51. Neither in thy actions be sluggish nor in thy conversation without method, nor wandering in thy thoughts, nor let there be in thy soul inward contention nor external effusion, nor in life be so busy as to have no leisure.
Suppose that men kill thee, cut thee in pieces, curse thee. What then can these things do to prevent thy mind from remaining pure, wise, sober, just? For instance, if a man should stand by a limpid pure spring, and curse it, the spring never ceases sending up potable water; and if he should cast clay into it or filth, it will speedily disperse them and wash them out, and will not be at all polluted. How then shalt thou possess a perpetual fountain [and not a mere well]? By forming† thyself hourly to freedom conjoined with contentment, simplicity, and modesty.
52. He who does not know what the world is, does not know where he is. And he who does not know for what purpose the world exists, does not know who he is, nor what the world is. But he who has failed in any one of these things could not even say for what purpose he exists himself. What then dost thou think of him who [avoids or] seeks the praise of those who applaud, of men who know not either where they are or who they are?
53. Dost thou wish to be praised by a man who curses himself thrice every hour? wouldst thou wish to please a man who does not please himself? Does a man please himself who repents of nearly everything that he does?
54. No longer let thy breathing only act in concert with the air which surrounds thee, but let thy intelligence also now be in harmony with the intelligence which embraces all things. For the intelligent power is no less diffused in all parts and pervades all things for him who is willing to draw it to him than the aerial power for him who is able to respire it.
55. Generally, wickedness does no harm at all to the universe; and particularly the wickedness [of one man] does no harm to another. It is only harmful to him who has it in his power to be released from it as soon as he shall choose.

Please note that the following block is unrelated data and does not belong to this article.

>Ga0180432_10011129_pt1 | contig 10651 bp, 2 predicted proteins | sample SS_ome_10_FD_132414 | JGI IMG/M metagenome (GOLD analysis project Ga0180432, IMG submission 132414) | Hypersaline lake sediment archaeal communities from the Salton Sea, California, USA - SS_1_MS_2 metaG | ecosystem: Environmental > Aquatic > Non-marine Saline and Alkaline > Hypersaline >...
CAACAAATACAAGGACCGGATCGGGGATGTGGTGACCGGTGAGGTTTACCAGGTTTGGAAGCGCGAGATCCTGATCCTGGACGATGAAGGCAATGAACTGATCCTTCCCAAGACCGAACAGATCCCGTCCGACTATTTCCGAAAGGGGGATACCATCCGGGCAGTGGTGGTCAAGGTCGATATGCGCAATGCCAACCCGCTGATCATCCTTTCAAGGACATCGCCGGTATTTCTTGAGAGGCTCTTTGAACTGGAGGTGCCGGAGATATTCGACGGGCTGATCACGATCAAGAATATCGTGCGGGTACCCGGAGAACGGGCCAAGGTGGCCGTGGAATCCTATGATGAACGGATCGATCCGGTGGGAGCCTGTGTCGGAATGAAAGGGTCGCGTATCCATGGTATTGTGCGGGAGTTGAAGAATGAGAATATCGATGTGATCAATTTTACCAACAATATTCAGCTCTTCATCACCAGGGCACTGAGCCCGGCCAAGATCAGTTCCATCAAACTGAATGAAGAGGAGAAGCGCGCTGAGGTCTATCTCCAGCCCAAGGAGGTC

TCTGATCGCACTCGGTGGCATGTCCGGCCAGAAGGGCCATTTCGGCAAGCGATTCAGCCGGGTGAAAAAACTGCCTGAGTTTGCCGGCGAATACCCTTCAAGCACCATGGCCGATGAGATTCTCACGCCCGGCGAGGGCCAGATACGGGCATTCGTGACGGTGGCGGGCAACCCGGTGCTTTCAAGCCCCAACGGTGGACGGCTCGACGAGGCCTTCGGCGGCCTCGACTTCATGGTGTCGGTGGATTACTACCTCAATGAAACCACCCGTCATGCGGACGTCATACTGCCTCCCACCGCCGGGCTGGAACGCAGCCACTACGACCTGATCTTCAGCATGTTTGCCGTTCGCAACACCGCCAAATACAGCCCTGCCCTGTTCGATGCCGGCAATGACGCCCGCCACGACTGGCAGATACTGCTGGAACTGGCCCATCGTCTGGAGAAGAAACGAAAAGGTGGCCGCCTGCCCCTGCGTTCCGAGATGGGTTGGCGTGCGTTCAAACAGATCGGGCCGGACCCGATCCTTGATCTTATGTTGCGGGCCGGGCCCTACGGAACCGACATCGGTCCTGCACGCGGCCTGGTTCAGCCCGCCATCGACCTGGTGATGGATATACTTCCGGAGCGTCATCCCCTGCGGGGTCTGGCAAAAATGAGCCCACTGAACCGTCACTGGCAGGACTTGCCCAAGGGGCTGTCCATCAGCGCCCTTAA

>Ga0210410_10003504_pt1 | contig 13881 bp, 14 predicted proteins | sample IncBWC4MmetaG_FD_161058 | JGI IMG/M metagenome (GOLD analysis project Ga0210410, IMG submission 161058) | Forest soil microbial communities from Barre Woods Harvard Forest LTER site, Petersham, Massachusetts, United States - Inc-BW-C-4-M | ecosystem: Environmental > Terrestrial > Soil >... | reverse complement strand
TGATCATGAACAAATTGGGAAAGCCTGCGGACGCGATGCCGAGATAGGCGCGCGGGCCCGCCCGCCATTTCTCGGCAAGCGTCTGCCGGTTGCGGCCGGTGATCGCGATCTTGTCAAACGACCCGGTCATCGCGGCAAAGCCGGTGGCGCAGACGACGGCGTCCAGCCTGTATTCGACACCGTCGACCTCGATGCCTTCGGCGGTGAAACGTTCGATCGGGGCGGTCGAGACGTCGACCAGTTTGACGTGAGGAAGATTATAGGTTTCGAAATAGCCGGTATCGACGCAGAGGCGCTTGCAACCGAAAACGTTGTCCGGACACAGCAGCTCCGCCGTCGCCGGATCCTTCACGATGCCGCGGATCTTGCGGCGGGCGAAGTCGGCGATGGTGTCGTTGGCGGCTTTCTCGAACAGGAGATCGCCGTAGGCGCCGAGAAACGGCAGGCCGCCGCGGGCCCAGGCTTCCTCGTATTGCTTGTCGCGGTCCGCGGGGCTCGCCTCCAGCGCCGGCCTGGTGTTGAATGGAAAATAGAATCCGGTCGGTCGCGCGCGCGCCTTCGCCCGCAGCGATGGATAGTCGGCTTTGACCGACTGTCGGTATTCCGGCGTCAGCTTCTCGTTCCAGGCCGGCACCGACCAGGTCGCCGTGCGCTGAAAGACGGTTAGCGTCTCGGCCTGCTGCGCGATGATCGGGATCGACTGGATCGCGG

56. To my own free will the free will of my neighbor is just as indifferent as his poor breath and flesh. For though we are made especially for the sake of one another, still the ruling power of each of us has its own office, for otherwise my neighbor's wickedness would be my harm, which God has not willed, in order that my unhappiness may not depend on another.
57. The sun appears to be poured down, and in all directions indeed it is diffused, yet it is not effused. For this diffusion is extension: Accordingly its rays are called Extensions [ἀκτῖνες] because they are extended [ἀπὸ τοῦ ἐκτείνεσθαι]. But one may judge what kind of a thing a ray is, if he looks at the sun's light passing through a narrow opening into a darkened room, for it is extended in a right line, and as it were is divided when it meets with any solid body which stands in the way and intercepts the air beyond; but there the light remains fixed and does not glide or fall off. Such then ought to be the outpouring and diffusion of the understanding, and it should in no way be an effusion, but an extension, and it should make no violent or impetuous collision with the obstacles which are in its way; nor yet fall down, but be fixed, and enlighten that which receives it. For a body will deprive itself of the illumination, if it does not admit it.
58. He who fears death either fears the loss of sensation or a different kind of sensation. But if thou shalt have no sensation, neither wilt thou feel any harm; and if thou shalt acquire another kind of sensation, thou wilt be a different kind of living being and thou wilt not cease to live.
59. Men exist for the sake of one another. Teach them then, or bear with them.
60. In one way an arrow moves, in another way the mind. The mind indeed, both when it exercises caution and when it is employed about inquiry, moves straight onward not the less, and to its object.
61. Enter into every man's ruling faculty; and also let every other man enter into thine.
- Caius is C. Julius Caesar, the dictator; and Pompeius is Cn. Pompeius, named Magnus.
- Antoninus v. 16. Thucydides, iii. 10: ἐν γὰρ τᾤ διαλλάσσοντι τῆς γνώμης καὶ αἱ διαφοραὶ τῶν ἐργων καθίστανται.
- The text has αἴτιον, which in Antoninus means "form," "formal." Accordingly Schultz recommends either Valkenaer's emendation ἀγγεῖον, "body," or Coraïs' σωμάτιον. Compare xii. 13; x. 38.
- Areius (῎Αρειος) was a philosopher, who was intimate with Augustus; Sueton. Augustus, c. 89; Plutarch, Antoninus, 80; Dion Cassius, 51, c. 16.
- The text is corrupt at the beginning of the paragraph, but the meaning will appear if the second λογικῶν is changed into ὅλων: though this change alone will not establish the grammatical completeness of the text.
- "Verus" is a conjecture of Saumaise, and perhaps the true reading.
- ὀρεγομένη in this passage seems to have a passive sense. It is difficult to find an apt expression for it and some of the other words. A comparison with xi. 12, will help to explain the meaning.
- A piece of bad etymology.
- Compare Epictetus, iii. 9, 12.